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When Robin Smith first arrived at Southampton as a teenage member of Hampshire's staff, his fellow-players were quickly impressed by his immense power. "Go on, Judge, try and hit it to Portsmouth" was the dare often heard in the nets, and the crinkly-haired seventeen year old from Natal often rose to the bait. Eight years later, in 1989, as England stumbled from one disaster to another in the home Ashes series, Smith was a rare shining light, and what was once just sheer brute strength issuing from his solid fifteen-stone frame had matured into admirably controlled aggression.
ROBIN ARNOLD SMITH was born in Durban, South Africa, on September 13, 1963, the younger of two brothers. Both were to leave the country of their birth, with its politically restricted opportunities for international sport, to join Hampshire and eventually to play Test cricket for England. Although both were cheerful and outgoing in their personalities, as cricketers they were as alike as chalk and cheese. Chris, nearly five years older, was always the technician, relying on strong powers of concentration and a sound defence to overcome what he lacked in natural talent. All Robin lacked was discipline. A combination of the best of the two would have produced a world-class performer at a tender age.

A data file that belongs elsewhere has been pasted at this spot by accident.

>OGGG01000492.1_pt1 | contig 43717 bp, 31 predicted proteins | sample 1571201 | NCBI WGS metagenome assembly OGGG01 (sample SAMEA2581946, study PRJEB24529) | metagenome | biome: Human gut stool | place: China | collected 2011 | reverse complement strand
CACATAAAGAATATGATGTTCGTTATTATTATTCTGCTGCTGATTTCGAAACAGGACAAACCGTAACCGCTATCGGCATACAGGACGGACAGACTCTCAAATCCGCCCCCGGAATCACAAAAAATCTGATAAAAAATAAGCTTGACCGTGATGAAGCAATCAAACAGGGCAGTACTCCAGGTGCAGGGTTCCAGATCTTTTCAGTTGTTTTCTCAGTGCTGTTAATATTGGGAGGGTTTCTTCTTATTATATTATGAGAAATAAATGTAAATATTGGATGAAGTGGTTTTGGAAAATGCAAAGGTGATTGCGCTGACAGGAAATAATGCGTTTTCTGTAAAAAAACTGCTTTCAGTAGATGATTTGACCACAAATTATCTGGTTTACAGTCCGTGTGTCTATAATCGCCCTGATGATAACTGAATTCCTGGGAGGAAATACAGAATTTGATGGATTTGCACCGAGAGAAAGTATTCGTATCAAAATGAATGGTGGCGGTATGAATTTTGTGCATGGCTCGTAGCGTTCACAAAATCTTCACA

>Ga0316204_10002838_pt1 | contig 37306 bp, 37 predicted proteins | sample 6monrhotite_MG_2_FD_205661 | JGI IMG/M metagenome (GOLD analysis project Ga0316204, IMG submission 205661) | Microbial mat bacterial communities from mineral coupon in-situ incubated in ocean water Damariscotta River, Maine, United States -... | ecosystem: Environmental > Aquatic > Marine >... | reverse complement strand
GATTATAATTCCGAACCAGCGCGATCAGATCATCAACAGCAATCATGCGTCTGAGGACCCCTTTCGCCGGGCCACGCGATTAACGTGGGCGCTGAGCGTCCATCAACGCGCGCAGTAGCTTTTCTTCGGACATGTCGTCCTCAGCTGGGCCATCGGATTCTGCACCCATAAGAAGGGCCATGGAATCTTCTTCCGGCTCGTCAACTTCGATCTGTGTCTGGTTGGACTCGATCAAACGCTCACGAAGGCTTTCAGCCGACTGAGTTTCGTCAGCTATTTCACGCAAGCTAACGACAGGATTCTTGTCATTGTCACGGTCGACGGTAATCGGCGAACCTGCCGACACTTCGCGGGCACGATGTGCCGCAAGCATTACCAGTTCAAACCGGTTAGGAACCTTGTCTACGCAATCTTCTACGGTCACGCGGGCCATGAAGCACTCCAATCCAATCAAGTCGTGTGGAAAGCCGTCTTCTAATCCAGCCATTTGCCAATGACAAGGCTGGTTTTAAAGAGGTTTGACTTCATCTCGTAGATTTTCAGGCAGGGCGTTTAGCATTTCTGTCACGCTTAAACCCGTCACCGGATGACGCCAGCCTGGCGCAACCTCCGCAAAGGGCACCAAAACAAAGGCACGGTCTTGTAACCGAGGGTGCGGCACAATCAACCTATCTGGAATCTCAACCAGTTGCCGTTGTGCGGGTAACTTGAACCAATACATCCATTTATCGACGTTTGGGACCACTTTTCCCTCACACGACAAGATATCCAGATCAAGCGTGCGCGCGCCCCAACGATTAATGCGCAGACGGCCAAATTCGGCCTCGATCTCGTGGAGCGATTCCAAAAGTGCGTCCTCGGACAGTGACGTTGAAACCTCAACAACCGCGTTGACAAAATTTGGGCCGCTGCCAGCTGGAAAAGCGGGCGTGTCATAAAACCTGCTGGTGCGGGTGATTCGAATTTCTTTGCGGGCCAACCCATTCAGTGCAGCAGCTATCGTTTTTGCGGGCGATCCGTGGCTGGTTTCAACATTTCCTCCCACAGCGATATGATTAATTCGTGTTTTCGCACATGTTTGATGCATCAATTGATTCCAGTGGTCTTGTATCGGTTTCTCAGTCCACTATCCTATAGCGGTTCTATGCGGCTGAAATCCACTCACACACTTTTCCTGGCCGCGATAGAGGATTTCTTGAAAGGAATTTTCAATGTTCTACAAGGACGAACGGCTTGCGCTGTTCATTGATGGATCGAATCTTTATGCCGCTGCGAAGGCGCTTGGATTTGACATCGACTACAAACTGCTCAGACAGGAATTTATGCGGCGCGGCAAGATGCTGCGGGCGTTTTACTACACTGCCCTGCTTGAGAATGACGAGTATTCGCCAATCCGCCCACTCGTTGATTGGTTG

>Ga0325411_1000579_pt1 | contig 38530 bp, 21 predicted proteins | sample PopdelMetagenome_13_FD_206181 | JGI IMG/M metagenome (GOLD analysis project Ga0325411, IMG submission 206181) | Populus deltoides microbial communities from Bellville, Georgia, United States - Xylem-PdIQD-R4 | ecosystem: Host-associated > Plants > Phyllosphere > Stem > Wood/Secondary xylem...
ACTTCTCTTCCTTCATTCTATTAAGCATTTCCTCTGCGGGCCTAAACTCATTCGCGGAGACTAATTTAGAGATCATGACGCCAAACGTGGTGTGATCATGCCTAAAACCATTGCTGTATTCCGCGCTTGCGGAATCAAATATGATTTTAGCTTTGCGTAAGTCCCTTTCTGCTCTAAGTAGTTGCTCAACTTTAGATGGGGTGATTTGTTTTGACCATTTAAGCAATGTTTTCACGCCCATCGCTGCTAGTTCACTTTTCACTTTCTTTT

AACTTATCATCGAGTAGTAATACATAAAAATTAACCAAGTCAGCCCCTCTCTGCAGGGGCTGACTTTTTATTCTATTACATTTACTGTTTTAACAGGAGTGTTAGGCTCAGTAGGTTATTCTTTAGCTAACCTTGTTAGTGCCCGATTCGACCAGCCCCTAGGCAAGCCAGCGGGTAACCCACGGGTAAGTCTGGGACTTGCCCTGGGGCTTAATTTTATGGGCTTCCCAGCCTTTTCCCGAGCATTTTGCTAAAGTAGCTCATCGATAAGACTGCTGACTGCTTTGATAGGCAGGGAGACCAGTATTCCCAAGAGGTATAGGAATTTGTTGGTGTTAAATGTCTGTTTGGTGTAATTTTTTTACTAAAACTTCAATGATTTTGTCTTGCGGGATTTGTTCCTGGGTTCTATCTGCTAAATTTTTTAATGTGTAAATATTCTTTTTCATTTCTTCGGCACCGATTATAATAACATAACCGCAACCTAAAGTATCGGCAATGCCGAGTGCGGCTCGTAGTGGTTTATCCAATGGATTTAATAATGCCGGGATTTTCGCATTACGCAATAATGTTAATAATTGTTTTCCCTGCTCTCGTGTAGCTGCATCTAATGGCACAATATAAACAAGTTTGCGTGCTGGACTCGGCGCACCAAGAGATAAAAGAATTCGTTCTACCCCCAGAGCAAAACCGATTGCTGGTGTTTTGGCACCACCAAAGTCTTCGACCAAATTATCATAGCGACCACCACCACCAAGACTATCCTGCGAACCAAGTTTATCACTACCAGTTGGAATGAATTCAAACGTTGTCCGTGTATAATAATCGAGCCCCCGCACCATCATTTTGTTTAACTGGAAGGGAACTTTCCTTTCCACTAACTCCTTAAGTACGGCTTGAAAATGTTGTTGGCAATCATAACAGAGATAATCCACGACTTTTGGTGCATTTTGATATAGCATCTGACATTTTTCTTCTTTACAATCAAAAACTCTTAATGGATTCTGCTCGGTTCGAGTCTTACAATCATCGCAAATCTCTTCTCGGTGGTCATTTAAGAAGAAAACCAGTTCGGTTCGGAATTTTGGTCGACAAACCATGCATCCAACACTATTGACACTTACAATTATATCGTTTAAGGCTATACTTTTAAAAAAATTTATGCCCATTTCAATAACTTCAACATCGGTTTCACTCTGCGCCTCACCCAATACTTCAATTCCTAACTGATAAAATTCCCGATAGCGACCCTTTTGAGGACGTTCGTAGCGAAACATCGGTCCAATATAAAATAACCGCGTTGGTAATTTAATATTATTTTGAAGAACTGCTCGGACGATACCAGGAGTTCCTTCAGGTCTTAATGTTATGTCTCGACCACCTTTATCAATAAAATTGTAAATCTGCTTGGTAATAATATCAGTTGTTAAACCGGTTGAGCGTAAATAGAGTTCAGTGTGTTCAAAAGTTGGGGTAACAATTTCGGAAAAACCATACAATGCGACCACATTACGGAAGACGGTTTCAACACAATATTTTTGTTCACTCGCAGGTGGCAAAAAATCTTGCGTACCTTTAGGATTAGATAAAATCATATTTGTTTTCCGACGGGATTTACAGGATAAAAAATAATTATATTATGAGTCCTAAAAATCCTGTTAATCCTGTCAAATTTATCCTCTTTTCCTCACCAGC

As a pupil at Durban's Northlands High School, Robin excelled in a variety of sporting fields. He set 28 school athletics records inside three years, and set a new mark with the shot putt for a South African schoolboy; as a centre at rugby he raised Northlands' points-scoring record for a season from 116 to 214. Cricket records tumbled too. Chris had once scored 925 runs in a season. Robin scored exactly 600 more, overtaking in the process the South African schools record of 1,390 previously held by Barry Richards. He was only seventeen years and four months old when he was called up by Natal for his first-class début, though it was to take three seasons before he posted his maiden century in the top grade.
Leaving school a year early, Robin followed Chris to Hampshire - despite counter offers from Nottinghamshire and Gloucestershire - to begin a four-year qualifying period. In 1983, while Gordon Greenidge and Malcolm Marshall were away with West Indies on World Cup duty, he was given a run in the Hampshire side and responded with centuries against Sussex and Gloucestershire in successive matches. A total of 401 runs at 66.83 saw him top the county's Championship averages that year.
Each winter, meanwhile, Smith returned home to play for Natal and to seek coaching advice from Grayson Heath, the former provincial captain, who lived just 50 yards from the family home in Durban and had been responsible for the brothers' cricketing education. In the mid-eighties, however, he began wintering in Perth, where he felt the faster, bouncier wickets would help him develop his back-foot play.